To create a Phaser game, you will need a main object, containing at least 4 methods:

  • preload: which aims to perform all... preloaded things
  • create: which will create the game itself
  • update: which will call every time the game needs to be updated
  • render: which will be called every time the game itself will need to be rendered

In this demo, here is the code that does it, and can be found in index.html

 var game; // create a global variable for the game
  var arrowHero = function (w, h) {
      var height = h || $(window).height();     // determine the height and width for the game
      var width = w || $(window).width();

      // instantiate the game with 'kuzzle-game' object
      game = new Phaser.Game(width, height, Phaser.AUTO, 'kuzzle-game');

      // add some "states" which may be considered as
      // some kind of steps. The goal is to cut the code
      // in functional parts, and make things smooth
      game.state.add('boot', boot);
      game.state.add('preload', preload);
      game.state.add('gametitle', GameTitle);
      game.state.add('howtoplay', HowToPlay);
      game.state.add('kuzzlegame', KuzzleGame);
      game.state.add('gameover', GameOver);

      // call the first state that will call the others when it is finished

  // start the whole thing

Each stages are taken by Phaser from the js folder.

Events and dispatch

Each time something happens in this demo, like when someone is throwing a malus to the other player, or (dis)connexions, we must have a way to tell it to other players. It is really easy with Kuzzle, like in this demo where each events are stored into Kuzzle via persistent documents and are propagated thanks to the subscription to those documents.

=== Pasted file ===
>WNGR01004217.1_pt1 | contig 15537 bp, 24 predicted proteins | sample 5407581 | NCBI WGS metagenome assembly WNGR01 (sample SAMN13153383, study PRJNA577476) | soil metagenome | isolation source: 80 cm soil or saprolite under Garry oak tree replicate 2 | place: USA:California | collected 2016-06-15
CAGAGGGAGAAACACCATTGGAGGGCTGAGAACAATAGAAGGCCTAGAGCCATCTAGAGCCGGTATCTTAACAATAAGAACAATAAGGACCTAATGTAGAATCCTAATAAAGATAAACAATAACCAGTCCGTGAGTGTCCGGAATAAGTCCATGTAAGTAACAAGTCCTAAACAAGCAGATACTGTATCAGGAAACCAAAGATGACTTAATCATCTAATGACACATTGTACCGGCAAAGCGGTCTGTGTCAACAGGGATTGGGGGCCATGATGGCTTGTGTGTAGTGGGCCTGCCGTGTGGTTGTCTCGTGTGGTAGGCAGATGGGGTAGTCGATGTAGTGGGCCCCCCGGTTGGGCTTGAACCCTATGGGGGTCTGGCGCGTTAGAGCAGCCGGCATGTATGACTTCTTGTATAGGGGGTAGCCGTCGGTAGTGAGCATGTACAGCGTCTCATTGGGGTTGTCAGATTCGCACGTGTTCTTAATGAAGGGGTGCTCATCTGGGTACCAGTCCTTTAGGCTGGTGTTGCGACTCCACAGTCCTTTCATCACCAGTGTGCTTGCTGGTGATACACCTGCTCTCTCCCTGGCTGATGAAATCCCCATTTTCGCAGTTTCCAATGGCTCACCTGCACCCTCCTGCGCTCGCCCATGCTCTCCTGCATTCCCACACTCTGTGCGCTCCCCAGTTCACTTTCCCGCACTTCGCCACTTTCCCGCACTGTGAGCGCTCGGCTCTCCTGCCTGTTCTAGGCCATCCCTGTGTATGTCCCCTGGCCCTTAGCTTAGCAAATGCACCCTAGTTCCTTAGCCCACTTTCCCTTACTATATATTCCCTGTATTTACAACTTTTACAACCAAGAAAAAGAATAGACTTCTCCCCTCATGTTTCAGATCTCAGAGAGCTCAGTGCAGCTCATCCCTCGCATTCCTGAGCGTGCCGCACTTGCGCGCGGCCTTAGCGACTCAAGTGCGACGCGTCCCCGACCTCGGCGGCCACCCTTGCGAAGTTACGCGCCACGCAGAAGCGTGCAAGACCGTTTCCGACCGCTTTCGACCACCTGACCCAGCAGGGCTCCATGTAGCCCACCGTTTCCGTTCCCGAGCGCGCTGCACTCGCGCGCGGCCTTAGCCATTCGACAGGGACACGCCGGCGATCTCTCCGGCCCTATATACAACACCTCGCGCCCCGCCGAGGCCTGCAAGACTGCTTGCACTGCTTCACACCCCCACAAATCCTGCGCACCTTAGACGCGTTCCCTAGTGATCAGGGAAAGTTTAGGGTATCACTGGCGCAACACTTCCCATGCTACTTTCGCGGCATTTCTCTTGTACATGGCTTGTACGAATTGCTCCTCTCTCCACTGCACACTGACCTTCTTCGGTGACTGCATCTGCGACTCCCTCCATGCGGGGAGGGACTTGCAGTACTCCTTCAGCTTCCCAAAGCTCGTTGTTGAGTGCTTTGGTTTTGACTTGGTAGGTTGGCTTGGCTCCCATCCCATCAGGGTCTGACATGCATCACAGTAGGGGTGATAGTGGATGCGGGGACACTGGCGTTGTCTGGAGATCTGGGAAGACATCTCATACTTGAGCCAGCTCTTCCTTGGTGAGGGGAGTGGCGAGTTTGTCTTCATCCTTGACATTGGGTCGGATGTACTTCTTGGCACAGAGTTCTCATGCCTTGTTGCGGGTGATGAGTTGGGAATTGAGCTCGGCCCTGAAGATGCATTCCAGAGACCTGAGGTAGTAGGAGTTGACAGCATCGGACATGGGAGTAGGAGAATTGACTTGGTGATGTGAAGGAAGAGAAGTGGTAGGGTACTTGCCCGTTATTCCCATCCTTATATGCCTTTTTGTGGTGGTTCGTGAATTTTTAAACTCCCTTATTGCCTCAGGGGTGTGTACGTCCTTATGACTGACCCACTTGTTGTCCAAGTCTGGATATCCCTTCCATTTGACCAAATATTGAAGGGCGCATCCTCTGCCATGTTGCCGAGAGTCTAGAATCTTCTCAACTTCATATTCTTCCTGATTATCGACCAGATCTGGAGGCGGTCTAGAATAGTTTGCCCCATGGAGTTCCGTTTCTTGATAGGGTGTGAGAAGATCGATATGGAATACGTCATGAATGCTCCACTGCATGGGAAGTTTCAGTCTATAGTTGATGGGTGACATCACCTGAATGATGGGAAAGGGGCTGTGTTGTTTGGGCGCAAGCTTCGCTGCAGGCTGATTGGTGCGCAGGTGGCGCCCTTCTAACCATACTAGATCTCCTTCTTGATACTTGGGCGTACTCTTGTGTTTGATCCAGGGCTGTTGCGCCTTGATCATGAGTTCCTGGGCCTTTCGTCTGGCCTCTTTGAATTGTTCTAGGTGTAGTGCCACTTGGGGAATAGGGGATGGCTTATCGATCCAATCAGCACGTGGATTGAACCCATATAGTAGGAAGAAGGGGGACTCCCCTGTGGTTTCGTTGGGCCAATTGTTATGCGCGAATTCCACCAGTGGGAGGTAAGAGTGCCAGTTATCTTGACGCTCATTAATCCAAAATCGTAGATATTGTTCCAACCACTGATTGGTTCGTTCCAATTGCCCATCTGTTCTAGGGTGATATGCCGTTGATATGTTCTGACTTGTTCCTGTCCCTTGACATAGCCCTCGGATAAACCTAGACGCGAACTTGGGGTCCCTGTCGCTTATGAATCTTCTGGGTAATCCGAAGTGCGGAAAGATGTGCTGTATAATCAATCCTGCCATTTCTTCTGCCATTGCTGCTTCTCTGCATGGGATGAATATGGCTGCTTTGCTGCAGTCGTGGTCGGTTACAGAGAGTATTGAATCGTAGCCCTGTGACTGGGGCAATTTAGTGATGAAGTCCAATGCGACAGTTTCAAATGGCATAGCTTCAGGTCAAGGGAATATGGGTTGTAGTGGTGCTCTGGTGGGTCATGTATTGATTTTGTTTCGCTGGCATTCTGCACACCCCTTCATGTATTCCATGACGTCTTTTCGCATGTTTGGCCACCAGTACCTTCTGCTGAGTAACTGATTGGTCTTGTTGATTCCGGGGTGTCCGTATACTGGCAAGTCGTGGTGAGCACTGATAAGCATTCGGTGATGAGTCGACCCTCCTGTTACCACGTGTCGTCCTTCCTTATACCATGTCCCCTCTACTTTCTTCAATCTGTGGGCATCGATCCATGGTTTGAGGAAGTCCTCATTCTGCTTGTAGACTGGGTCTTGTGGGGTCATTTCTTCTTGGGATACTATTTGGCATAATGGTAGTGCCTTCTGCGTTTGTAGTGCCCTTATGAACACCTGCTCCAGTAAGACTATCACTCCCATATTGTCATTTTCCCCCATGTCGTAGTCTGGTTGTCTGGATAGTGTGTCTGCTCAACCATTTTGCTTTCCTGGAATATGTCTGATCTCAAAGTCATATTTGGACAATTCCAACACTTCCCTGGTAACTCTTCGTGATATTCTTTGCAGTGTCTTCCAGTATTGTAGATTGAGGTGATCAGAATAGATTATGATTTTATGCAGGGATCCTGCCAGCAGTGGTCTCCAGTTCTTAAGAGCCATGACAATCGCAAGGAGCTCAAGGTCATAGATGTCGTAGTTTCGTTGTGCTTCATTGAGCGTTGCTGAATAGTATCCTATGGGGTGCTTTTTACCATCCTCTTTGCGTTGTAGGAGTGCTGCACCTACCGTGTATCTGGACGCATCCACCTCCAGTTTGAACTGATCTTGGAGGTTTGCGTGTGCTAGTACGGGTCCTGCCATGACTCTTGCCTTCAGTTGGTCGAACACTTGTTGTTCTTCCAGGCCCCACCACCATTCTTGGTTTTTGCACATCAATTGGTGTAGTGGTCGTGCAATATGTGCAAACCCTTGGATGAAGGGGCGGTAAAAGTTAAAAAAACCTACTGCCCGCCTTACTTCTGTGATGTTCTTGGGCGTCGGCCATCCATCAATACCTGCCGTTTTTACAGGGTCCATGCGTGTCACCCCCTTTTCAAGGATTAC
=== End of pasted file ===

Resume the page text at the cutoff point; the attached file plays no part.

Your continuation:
To throw an event to the room, you can do like in the demo:

   * throw event on the host subchannel room
   * @param eventType
   * @param value
  throwEvent: function(eventType, value) {
     It's not necessary to give an index to the dataCollectionFactory method,
     since we connected to Kuzzle with the following option:
       {defaultIndex: this.mainIdex}
    this.kuzzle.dataCollectionFactory("kg_room_" + this.hostID).createDocument({
      event: "kg_event",
      event_type: eventType,
      event_value: value,
      event_owner: KuzzleGame.KuzzleManager.uniquid
    }, (error, response) => {
      if (error) {

To catch the events, you just have to subscribe to the event documents, then parse them to know what to do with them like this:

   * Subscribe to the host subChannel room
  subscribeToHost: function() {
    var filters = {
      not: {
        term: {
          event_owner: this.uniquid
      term: {
        event: " kg_event"

    this.kuzzle.dataCollectionFactory("kg_room_" + this.hostID).subscribe(filters, this.fireEvent);


   * Catching event
   * @param response
  fireEvent: function(error, response) {
    var eventExploded = response._source.event_type.split('_');

    for (var i = 0; i < eventExploded.length; i++) {
      eventExploded[i] = eventExploded[i].toLowerCase();
      eventExploded[i] = eventExploded[i].charAt(0).toUpperCase() + eventExploded[i].slice(1);

    var eventFunctionName = 'event' + eventExploded.join('');
    KuzzleGame.KuzzleManager.log('Event Fired : ' + response._source.event_type + ' , calling ' + eventFunctionName);

    if ((KuzzleGame.KuzzleManager.isHost && KuzzleGame.KuzzleManager.peering === false) || (!KuzzleGame.KuzzleManager.isHost && KuzzleGame.KuzzleManager.peering === false && KuzzleGame.KuzzleManager.hostID == response._source.event_owner)) {
      KuzzleGame.KuzzleManager.peering = response._source.event_owner;

    if (KuzzleGame.KuzzleManager.peering == response._source.event_owner) {



With Kuzzle, all you need to do is to define what kind of event you want to fire and catch.

See it in action